Subject Delivery

This subject will be delivered in weekly three hour seminars.

Content (topics)

  • Defining the research topic
  • The nature of legal research
  • Developing a research question
  • Library and technical research skills
  • Literature review
  • Research methodologies
  • Linking methodologies to the research question
  • Developing a research proposal
  • Constructing an argument
  • Academic writing and plagiarism
  • The supervisor relationship and thesis planning


Assessment task 1: Class Participation


This task is intended to assess students’ ability to critically assess their own and others’ research and oral expression of their own research and of feedback on others’ research.


This task addresses the following subject learning objectives:

1 and 4

This task contributes specifically to the development of the following graduate attributes:

LAW.3.0, LAW.4.0, LAW.5.0 and LAW.6.0

Weight: 30%

2500 words

Assessment task 2: Annotated Bibliography


This task is intended to assess analytical and research skills and forms the basis of the literature review which will be included in the research proposal.


This task addresses the following subject learning objectives:

1 and 3

This task contributes specifically to the development of the following graduate attributes:

LAW.3.0, LAW.4.0 and LAW.5.0

Weight: 30%

1500 words

  • Distillation of fields of research relating to well-stated thesis question
  • Well-developed research skills to identify relevant literature from a variety of sources, and state citation or source of each piece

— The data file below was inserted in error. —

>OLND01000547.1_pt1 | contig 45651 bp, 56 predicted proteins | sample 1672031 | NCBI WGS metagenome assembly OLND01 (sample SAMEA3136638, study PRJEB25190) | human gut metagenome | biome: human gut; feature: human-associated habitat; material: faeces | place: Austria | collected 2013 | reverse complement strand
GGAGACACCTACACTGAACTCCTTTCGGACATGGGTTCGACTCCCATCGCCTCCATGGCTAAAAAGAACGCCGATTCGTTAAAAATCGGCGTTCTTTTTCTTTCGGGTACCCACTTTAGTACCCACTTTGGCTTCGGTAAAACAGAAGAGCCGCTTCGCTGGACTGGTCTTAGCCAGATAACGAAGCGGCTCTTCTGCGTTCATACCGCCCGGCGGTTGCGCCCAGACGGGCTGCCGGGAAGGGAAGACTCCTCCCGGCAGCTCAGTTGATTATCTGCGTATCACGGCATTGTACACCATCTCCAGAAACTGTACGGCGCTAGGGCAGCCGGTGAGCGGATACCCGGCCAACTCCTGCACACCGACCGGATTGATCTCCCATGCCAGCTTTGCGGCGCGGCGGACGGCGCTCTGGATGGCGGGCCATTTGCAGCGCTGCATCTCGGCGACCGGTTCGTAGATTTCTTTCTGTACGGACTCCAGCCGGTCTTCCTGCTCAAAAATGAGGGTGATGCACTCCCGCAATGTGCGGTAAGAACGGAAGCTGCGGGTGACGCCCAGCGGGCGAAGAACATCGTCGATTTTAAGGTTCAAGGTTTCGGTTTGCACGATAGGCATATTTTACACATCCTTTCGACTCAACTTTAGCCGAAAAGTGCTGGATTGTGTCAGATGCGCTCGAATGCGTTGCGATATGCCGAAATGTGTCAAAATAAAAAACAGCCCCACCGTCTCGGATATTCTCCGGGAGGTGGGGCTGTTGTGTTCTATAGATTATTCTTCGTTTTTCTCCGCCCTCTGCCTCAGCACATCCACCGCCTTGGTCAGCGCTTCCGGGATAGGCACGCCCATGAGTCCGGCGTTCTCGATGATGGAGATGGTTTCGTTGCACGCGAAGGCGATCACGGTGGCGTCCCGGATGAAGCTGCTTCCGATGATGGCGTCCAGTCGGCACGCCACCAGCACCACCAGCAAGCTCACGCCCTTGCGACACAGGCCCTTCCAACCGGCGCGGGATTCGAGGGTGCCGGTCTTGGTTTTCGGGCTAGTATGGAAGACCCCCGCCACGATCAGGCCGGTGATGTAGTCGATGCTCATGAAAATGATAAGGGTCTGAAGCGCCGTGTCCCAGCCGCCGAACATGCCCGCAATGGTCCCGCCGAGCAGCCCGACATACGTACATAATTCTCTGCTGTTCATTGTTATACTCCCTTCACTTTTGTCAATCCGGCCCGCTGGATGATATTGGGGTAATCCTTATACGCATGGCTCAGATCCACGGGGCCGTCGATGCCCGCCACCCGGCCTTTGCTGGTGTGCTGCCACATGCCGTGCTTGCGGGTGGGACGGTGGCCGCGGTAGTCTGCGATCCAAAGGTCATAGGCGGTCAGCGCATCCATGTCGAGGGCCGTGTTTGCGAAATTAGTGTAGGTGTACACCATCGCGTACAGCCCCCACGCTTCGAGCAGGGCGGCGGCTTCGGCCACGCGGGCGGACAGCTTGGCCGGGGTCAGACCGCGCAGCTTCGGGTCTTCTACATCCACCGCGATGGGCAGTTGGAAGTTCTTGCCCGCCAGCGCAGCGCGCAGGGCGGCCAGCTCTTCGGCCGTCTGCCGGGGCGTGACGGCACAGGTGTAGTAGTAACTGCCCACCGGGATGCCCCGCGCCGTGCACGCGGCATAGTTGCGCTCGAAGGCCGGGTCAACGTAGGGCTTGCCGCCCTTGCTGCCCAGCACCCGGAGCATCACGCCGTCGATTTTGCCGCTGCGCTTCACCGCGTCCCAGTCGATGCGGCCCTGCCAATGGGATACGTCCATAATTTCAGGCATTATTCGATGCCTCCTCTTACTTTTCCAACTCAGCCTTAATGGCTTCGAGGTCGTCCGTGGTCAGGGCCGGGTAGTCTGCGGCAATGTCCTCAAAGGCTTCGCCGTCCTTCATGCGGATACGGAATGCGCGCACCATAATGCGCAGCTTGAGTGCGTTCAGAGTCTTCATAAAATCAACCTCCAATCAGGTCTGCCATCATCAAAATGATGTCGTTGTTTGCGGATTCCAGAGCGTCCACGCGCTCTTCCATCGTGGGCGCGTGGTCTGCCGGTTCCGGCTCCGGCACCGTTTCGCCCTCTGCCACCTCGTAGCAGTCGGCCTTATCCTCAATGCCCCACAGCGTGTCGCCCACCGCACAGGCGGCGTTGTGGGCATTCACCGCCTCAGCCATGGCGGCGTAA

• High order capacity to interpret and synthesise research arguments in each source
  • Ability to evaluate scholarly and other materials in light of their own research strategy and state how this piece is relevant to the research question and how the student intends to use it

Assessment task 3: Research Proposal


This task is intended to assess written, analytical and research skills in creating a research proposal. This may form the basis of their honours thesis.


This task addresses the following subject learning objectives:

1, 2, 3 and 4

This task contributes specifically to the development of the following graduate attributes:

LAW.3.0, LAW.4.0, LAW.5.0 and LAW.6.0

Weight: 40%

1,500 words

  • Advanced critical thinking demonstrated through articulation of research question in chosen field and propose hypothesis or potential argument(s)
  • Strong ability to map relevant literature in the field (including any leading cases or important pieces of legislation) and evaluate its utility in light of research question
  • Critical analysis demonstrated through sound methodological choices and justification of these choices
  • Ability to articulate why the proposed research is significant
  • Ability to break down proposed argument by suggesting a tentative structure of sections or chapters setting it out
  • High level academic written expression, in terms of style, grammar and correct legal referencing